The target is typically the name of a file, but it can be a phony target (discussed later in this article). The dependency list is a space-separated list of files that designate whether the target needs to be rebuilt. The commands can be any shell command, so long as the target is up to date at the end of them. It is imperative that you indent the commands with a tab character and not spaces. This is a design flaw in make that has yet to be fixed, and it will cause some strange and obscure errors should you use spaces instead of tabs in your makefile.
When make encounters a rule, it first checks the files listed in the dependency list to ensure that they haven't changed. If one of them has, make looks through the makefile for the rule containing that file as the target. This recursion continues until a rule is found where all the dependencies are unchanged or rebuilt (or have no further dependencies), and then make executes the listed commands for that rule before returning to the previous rule, and so on, until the root rule has been satisfied and its commands run.
You may use pattern-matching characters to describe dependencies in the dependency list or in commands, but they may not be used in the target.
Practical Task Scheduling Deployment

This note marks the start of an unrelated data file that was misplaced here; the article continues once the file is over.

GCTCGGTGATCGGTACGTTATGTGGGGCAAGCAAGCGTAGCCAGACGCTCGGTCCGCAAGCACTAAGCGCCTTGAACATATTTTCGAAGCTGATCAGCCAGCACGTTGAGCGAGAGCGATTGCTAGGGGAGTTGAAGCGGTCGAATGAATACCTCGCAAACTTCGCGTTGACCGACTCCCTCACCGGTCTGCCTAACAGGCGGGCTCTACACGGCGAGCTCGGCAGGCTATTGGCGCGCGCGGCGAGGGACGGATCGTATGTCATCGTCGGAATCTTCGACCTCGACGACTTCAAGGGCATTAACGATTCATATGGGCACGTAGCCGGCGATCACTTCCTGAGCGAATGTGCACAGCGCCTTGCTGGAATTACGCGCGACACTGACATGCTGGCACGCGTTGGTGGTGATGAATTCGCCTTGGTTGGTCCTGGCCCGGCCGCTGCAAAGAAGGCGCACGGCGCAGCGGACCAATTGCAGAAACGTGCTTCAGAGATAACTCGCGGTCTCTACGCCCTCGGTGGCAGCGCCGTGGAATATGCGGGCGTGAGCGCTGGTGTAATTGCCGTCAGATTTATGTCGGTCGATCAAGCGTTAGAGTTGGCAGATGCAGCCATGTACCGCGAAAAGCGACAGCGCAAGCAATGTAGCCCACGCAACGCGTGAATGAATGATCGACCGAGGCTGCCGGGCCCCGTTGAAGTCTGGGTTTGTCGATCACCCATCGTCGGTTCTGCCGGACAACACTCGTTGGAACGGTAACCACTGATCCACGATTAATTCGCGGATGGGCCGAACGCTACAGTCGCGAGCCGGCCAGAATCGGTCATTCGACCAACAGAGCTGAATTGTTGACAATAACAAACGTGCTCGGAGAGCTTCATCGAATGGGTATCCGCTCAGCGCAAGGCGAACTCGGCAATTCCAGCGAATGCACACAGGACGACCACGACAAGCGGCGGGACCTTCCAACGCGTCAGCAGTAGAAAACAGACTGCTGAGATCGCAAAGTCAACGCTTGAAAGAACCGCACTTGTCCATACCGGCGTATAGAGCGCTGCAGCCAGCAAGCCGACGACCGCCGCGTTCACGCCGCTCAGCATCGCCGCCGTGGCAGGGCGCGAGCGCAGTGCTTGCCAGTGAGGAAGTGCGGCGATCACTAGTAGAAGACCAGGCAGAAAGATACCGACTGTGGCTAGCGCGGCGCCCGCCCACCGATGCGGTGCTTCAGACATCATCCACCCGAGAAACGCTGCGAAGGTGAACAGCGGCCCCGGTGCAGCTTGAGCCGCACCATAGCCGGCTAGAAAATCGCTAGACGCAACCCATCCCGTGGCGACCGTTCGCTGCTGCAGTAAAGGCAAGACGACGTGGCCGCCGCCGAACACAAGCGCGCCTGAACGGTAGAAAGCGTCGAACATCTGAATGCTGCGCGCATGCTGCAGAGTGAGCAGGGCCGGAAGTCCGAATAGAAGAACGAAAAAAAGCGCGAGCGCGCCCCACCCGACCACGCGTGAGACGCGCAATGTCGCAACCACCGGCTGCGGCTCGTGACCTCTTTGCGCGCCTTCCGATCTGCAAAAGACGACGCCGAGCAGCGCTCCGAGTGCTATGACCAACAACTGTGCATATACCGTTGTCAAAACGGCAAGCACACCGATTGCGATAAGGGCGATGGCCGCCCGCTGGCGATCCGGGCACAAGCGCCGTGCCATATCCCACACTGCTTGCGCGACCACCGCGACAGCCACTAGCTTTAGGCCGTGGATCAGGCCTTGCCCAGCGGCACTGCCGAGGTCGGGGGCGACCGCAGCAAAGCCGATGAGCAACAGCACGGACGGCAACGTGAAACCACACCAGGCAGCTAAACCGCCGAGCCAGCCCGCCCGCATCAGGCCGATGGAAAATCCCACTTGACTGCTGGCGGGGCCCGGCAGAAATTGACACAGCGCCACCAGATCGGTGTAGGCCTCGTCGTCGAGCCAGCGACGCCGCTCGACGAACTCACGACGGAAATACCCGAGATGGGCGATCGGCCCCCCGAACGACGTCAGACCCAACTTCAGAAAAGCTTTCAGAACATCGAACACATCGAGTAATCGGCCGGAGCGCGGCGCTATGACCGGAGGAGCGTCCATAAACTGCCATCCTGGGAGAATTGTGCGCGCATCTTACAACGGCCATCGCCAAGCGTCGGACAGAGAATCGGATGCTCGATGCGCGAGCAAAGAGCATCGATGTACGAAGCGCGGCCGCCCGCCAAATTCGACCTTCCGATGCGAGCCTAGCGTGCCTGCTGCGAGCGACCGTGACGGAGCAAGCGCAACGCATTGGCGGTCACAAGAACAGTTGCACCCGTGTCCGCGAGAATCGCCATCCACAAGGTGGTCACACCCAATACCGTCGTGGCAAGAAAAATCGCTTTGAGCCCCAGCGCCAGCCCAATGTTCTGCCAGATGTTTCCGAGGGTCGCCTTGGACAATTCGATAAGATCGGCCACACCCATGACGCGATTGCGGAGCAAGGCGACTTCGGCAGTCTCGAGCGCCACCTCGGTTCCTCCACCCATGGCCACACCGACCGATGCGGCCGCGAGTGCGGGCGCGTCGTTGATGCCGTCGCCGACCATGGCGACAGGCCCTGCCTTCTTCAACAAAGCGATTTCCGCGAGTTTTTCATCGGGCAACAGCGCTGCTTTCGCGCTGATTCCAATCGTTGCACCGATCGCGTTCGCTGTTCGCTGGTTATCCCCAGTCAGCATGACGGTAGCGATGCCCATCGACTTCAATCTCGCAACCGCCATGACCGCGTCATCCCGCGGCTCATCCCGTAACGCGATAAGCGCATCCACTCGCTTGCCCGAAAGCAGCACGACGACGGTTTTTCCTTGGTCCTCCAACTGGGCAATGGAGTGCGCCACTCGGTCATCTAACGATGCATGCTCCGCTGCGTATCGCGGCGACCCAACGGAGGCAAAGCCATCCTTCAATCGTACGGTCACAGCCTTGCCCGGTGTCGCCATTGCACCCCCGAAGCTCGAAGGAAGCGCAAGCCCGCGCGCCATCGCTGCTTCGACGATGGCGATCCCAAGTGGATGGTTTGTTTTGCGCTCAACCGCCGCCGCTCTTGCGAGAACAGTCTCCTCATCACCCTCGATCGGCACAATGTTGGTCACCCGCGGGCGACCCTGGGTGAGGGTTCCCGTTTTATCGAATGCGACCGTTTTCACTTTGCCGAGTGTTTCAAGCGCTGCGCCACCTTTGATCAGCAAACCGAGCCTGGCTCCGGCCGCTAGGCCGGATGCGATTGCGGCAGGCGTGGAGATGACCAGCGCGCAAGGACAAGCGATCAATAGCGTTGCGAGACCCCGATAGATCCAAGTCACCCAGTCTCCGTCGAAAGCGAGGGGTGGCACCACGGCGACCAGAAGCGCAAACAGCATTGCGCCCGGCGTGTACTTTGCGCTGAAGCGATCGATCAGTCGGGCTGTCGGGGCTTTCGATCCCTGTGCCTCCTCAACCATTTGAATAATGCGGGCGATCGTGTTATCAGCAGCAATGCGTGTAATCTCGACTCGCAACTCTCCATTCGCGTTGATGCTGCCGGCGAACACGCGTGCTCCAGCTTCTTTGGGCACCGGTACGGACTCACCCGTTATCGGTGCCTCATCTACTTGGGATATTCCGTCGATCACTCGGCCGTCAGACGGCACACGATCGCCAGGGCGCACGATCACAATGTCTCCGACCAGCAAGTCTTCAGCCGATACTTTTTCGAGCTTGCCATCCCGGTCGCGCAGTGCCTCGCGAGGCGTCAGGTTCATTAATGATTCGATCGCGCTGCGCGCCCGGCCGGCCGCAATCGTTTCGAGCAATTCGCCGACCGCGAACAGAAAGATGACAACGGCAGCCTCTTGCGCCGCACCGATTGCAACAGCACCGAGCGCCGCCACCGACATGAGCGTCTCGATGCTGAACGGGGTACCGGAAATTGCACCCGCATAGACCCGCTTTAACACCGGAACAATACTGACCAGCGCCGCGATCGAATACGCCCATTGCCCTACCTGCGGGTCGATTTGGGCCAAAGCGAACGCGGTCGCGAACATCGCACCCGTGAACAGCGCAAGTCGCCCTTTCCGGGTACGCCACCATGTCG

July 20, 2016 12:00 pm CDT
One of the best things about the UNIX environment (aside from being stable and efficient) is the vast array of software tools available to help you do your job. Traditionally, a UNIX tool does only one thing, but does that one thing very well. For example, grep is very easy to use and can search vast amounts of data quickly. The find tool can find a particular file or files based on all kinds of criteria. It's pretty easy to string these tools together to build even more powerful tools, such as a tool that finds all of the .log files in the /home directory and searches each one for a particular entry. This erector-set mentality allows UNIX system administrators to seem to always have the right tool for the job.
Cron traditionally has been considered another such a tool for job scheduling, but is it enough? This webinar considers that very question. The first part builds on a previous Geek Guide, Beyond Cron, and briefly describes how to know when it might be time to consider upgrading your job scheduling infrastructure. The second part presents an actual planning and implementation framework.
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With all the industry talk about the benefits of Linux on Power and all the performance advantages offered by its open architecture, you may be considering a move in that direction. If you are thinking about analytics, big data and cloud computing, you would be right to evaluate Power. The idea of using commodity x86 hardware and replacing it every three years is an outdated cost model. It doesn’t consider the total cost of ownership, and it doesn’t consider the advantage of real processing power, high-availability and multithreading like a demon.
This ebook takes a look at some of the practical applications of the Linux on Power platform and ways you might bring all the performance power of this open architecture to bear for your organization. There are no smoke and mirrors here—just hard, cold, empirical evidence provided by independent sources. I also consider some innovative ways Linux on Power will be used in the future.Get the Guide